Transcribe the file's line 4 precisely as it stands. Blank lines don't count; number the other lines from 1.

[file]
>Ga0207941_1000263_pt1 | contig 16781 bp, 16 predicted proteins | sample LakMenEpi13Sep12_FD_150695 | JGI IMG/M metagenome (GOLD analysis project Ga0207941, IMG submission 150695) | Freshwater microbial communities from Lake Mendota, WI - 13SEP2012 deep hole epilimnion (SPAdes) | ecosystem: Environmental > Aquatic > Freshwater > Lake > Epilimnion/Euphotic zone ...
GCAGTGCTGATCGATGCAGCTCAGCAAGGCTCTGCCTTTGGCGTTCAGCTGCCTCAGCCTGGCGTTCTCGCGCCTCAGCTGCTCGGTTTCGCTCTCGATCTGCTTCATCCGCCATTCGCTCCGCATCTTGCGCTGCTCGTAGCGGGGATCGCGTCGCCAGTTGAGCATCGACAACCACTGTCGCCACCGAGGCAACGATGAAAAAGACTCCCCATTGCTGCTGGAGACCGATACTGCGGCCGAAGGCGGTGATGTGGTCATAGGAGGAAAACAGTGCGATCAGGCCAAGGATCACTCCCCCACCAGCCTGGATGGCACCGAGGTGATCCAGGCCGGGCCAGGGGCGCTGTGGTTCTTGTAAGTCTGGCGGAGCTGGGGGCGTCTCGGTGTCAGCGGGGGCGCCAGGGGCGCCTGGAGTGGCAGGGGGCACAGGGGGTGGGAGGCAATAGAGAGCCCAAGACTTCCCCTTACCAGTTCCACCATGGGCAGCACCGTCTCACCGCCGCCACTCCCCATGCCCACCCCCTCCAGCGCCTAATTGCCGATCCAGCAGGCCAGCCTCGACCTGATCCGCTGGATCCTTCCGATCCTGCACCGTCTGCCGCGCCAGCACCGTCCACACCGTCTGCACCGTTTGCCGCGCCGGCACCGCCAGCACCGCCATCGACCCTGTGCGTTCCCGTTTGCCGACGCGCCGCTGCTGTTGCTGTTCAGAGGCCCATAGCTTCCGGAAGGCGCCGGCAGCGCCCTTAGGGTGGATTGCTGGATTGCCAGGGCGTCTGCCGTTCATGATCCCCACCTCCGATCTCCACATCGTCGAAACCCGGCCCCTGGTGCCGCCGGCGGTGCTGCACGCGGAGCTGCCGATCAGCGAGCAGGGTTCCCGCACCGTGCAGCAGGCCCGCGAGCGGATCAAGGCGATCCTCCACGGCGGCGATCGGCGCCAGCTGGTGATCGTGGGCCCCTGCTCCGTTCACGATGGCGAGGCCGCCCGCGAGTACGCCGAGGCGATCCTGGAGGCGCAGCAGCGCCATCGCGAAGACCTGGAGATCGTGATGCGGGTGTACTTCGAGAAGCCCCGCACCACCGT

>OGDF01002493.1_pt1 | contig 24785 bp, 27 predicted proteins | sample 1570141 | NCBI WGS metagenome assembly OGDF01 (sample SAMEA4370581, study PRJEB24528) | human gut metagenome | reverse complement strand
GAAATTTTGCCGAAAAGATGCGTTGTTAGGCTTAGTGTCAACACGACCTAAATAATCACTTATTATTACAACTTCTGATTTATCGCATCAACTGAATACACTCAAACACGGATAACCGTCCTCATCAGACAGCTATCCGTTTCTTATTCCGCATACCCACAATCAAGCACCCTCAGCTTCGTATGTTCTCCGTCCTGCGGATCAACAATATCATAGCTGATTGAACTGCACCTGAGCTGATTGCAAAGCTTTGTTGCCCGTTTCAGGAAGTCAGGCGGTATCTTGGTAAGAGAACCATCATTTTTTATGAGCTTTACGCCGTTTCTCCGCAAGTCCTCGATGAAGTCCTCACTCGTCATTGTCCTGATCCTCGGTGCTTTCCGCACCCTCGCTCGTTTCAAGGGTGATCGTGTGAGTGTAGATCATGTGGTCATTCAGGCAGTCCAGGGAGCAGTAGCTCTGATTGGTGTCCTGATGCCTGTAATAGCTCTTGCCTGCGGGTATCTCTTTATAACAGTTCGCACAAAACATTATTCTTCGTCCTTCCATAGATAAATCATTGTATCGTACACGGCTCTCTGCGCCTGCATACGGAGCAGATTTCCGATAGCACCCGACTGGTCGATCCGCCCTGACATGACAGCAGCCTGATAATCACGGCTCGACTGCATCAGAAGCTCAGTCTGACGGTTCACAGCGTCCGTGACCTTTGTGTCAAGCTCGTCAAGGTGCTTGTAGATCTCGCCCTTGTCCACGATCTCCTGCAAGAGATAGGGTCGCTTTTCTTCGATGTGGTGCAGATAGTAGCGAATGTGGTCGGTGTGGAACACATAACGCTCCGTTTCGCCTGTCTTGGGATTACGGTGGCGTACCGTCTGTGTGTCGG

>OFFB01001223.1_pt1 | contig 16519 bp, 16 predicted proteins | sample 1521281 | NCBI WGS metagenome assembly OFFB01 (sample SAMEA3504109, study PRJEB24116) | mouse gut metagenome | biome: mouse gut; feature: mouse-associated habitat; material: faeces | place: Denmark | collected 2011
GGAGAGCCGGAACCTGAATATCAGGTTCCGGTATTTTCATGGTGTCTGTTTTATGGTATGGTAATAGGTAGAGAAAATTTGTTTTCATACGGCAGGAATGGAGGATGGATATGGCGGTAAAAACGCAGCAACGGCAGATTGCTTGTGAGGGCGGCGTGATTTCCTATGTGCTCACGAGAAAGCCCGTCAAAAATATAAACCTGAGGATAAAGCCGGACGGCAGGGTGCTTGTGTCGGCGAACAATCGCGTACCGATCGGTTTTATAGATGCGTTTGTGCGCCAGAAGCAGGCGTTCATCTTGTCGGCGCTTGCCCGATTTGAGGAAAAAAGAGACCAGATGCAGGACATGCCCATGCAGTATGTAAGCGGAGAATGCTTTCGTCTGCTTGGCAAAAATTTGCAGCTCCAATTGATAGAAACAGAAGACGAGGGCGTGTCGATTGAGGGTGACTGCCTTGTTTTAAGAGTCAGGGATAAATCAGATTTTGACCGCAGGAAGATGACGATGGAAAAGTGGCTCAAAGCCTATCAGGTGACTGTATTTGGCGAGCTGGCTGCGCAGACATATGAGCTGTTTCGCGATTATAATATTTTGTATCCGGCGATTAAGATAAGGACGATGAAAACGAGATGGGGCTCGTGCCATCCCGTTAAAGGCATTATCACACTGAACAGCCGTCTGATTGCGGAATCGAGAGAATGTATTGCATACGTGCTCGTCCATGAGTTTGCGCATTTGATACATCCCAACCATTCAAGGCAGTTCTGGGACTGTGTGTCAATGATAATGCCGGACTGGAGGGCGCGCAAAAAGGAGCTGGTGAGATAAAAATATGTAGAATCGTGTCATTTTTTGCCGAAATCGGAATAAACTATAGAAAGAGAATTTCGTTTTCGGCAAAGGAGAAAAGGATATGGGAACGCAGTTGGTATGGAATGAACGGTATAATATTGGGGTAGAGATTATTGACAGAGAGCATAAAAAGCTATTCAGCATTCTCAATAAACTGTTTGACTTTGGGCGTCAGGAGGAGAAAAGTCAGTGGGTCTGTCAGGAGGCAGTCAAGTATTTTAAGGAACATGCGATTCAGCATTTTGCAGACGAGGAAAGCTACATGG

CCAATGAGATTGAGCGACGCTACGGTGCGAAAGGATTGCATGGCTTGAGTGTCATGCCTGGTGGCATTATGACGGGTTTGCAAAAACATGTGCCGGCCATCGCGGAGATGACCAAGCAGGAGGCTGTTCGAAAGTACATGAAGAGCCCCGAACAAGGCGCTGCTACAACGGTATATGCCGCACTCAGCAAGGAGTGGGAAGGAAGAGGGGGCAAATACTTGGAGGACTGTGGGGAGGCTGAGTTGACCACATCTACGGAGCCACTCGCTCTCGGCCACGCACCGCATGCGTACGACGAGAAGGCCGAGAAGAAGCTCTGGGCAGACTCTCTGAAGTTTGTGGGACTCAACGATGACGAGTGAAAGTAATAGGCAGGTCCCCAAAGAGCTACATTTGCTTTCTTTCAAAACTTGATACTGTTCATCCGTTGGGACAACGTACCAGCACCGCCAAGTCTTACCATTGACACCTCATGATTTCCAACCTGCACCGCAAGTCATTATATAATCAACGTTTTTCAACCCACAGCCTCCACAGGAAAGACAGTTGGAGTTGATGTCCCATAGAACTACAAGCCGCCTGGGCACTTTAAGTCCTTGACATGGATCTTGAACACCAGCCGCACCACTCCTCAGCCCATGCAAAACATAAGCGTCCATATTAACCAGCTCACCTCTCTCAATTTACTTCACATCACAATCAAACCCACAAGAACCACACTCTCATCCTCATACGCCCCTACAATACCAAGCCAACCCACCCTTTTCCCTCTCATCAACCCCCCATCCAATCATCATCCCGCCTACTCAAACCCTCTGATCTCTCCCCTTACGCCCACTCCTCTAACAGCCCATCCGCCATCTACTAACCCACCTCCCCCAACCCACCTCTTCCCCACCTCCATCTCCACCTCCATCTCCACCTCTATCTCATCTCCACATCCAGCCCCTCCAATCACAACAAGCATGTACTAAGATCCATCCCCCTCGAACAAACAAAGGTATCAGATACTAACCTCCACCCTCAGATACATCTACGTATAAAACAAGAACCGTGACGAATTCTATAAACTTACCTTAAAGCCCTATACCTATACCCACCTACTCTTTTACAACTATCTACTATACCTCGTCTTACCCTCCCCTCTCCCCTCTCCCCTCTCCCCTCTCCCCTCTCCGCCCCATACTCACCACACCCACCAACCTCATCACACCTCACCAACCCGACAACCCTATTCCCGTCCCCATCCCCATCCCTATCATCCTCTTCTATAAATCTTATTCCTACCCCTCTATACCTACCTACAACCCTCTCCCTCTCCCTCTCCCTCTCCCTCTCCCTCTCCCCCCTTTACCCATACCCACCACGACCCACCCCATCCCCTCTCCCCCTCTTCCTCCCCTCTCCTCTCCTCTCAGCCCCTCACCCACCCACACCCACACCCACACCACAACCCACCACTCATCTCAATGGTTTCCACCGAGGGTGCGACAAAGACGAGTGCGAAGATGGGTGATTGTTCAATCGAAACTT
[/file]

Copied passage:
GAAATTTTGCCGAAAAGATGCGTTGTTAGGCTTAGTGTCAACACGACCTAAATAATCACTTATTATTACAACTTCTGATTTATCGCATCAACTGAATACACTCAAACACGGATAACCGTCCTCATCAGACAGCTATCCGTTTCTTATTCCGCATACCCACAATCAAGCACCCTCAGCTTCGTATGTTCTCCGTCCTGCGGATCAACAATATCATAGCTGATTGAACTGCACCTGAGCTGATTGCAAAGCTTTGTTGCCCGTTTCAGGAAGTCAGGCGGTATCTTGGTAAGAGAACCATCATTTTTTATGAGCTTTACGCCGTTTCTCCGCAAGTCCTCGATGAAGTCCTCACTCGTCATTGTCCTGATCCTCGGTGCTTTCCGCACCCTCGCTCGTTTCAAGGGTGATCGTGTGAGTGTAGATCATGTGGTCATTCAGGCAGTCCAGGGAGCAGTAGCTCTGATTGGTGTCCTGATGCCTGTAATAGCTCTTGCCTGCGGGTATCTCTTTATAACAGTTCGCACAAAACATTATTCTTCGTCCTTCCATAGATAAATCATTGTATCGTACACGGCTCTCTGCGCCTGCATACGGAGCAGATTTCCGATAGCACCCGACTGGTCGATCCGCCCTGACATGACAGCAGCCTGATAATCACGGCTCGACTGCATCAGAAGCTCAGTCTGACGGTTCACAGCGTCCGTGACCTTTGTGTCAAGCTCGTCAAGGTGCTTGTAGATCTCGCCCTTGTCCACGATCTCCTGCAAGAGATAGGGTCGCTTTTCTTCGATGTGGTGCAGATAGTAGCGAATGTGGTCGGTGTGGAACACATAACGCTCCGTTTCGCCTGTCTTGGGATTACGGTGGCGTACCGTCTGTGTGTCGG